• 1 T unsalted butter
  • 1/4 – 1/3 lb. chopped prosciutto or pancetta, optional
  • 1/4 to 1/2 tsp red pepper flakes, optional
  • 1 medium yellow onion, chopped
  • 2 cloves garlic, minced
  • 2/3 cup vodka
  • 1 28 oz. can tomatoes, diced or crushed (preferably San Marzano)
  • 1/2 cup heavy cream
  • 3 T fresh parsley, chopped
  • 2 T fresh basil, chopped
  • coarse salt & freshly ground black pepper, to taste
  • 1 pound penne pasta
  • reserved pasta water
  • Pecorino Romano cheese, grated
  1. Heat oil in a large, deep skillet over med-low heat.
  2. Add pork product and slowly render the fat. Do not cook until crisp.
  3. Increase heat to med-high. Add butter, then onion, and sauté until soft, about 5 minutes. If needed, add some olive oil.
  4. Season with salt & pepper; add the red pepper flakes (if using) and the garlic, and continue sautéing for another minute.
  5. Remove pan from heat, add vodka, stir to combine, return to heat. Have a pan lid nearby to smother the flame should the vodka ignite. Allow to reduce for about 3 minutes.
  6. Add tomatoes, cream, parsley, season with salt and pepper, stir thoroughly, bring to a boil, and reduce to a low simmer.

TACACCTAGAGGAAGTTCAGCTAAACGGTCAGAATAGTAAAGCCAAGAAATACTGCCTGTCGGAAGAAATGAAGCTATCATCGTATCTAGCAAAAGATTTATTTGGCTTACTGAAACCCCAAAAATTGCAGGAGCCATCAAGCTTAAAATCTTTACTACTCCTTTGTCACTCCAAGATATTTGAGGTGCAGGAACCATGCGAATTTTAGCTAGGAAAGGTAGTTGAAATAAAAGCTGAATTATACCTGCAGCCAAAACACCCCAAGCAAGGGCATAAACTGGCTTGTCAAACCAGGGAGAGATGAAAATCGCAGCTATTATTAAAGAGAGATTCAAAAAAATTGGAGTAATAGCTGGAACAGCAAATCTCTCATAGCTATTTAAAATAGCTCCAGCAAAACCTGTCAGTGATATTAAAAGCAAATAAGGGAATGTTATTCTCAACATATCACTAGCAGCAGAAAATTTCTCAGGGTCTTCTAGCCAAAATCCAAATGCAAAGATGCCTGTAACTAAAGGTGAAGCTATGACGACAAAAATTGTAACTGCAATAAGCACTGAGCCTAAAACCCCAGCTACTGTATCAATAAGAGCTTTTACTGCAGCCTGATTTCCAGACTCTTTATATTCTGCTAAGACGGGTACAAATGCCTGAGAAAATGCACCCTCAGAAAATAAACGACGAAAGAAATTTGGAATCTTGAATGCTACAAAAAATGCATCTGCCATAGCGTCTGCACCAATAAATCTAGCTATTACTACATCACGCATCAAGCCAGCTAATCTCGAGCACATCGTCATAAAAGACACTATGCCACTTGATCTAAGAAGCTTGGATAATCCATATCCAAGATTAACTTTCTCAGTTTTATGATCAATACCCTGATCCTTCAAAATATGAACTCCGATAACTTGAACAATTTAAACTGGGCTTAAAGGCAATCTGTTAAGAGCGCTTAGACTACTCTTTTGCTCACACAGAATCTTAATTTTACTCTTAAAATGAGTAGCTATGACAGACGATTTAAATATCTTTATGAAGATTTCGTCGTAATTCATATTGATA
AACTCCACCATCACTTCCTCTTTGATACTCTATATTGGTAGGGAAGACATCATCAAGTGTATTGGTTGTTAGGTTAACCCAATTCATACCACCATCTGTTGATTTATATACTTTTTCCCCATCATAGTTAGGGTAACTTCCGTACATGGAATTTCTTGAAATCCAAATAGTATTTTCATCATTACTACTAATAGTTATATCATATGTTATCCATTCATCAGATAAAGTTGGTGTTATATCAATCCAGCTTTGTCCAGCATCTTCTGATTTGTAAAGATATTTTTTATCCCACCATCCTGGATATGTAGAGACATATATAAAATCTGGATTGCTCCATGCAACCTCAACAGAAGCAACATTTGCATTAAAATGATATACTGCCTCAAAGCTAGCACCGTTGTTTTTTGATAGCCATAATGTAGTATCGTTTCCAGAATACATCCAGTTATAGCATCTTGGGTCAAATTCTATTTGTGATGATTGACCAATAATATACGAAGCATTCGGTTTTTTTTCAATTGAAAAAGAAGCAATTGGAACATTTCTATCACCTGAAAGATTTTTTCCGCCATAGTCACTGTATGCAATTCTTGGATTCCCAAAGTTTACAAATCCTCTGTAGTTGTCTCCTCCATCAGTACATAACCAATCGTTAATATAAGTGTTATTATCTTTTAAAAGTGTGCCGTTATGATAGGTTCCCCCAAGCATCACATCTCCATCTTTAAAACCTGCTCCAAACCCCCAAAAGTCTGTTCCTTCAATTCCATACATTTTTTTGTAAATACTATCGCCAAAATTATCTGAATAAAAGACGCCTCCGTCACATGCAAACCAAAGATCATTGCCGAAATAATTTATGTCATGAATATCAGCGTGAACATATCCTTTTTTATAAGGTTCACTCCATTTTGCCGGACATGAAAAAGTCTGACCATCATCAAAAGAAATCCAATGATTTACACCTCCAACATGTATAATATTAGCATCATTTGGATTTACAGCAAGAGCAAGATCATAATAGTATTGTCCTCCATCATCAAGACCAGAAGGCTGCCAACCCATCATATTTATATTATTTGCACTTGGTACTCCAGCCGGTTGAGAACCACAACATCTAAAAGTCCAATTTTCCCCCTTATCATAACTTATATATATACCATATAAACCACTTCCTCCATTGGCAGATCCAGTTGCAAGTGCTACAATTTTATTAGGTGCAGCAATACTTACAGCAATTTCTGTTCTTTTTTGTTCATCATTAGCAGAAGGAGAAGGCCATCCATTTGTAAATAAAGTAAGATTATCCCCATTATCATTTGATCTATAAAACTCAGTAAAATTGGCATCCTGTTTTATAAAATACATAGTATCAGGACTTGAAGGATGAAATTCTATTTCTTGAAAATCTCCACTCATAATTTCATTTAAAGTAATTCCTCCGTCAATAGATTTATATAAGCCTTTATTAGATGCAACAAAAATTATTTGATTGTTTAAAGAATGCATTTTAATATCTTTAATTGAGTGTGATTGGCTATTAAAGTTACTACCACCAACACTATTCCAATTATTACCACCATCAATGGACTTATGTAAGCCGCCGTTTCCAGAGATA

7. After sauce has simmered for 20 minutes, begin heating a large pot of salted water in which to cook the penne. Cook the pasta per package directions, cooking until about 2 minutes before al dente.
  8. Reserve a cup of the pasta water, strain the penne, and add the pasta to the tomato sauce.
  9. Continue cooking the combined pasta and sauce until the pasta is done to your liking. Add some of the reserved pasta water to the pan if the pasta becomes dry during this last step of the cooking process.
  10. Just before serving, add the basil, mix well, and garnish the serving platter with grated pecorino romano cheese. Serve immediately.

One Year Ago:

Two Years Ago:

Black & White Crème Brûlée

When my husband works at night, he is home with me during the day. It is the best! Not only are we able to do yard work and other things around the house (fun!?!) together, we occasionally also go out for a special lunch while the kids are at school. Recently, we had an amazing lunch and splurged on dessert as well- it was a black and white crème brûlée- SO delicious. Such a nice surprise to have the taste of chocolate underneath the classic custard. It had to be recreated at home! :)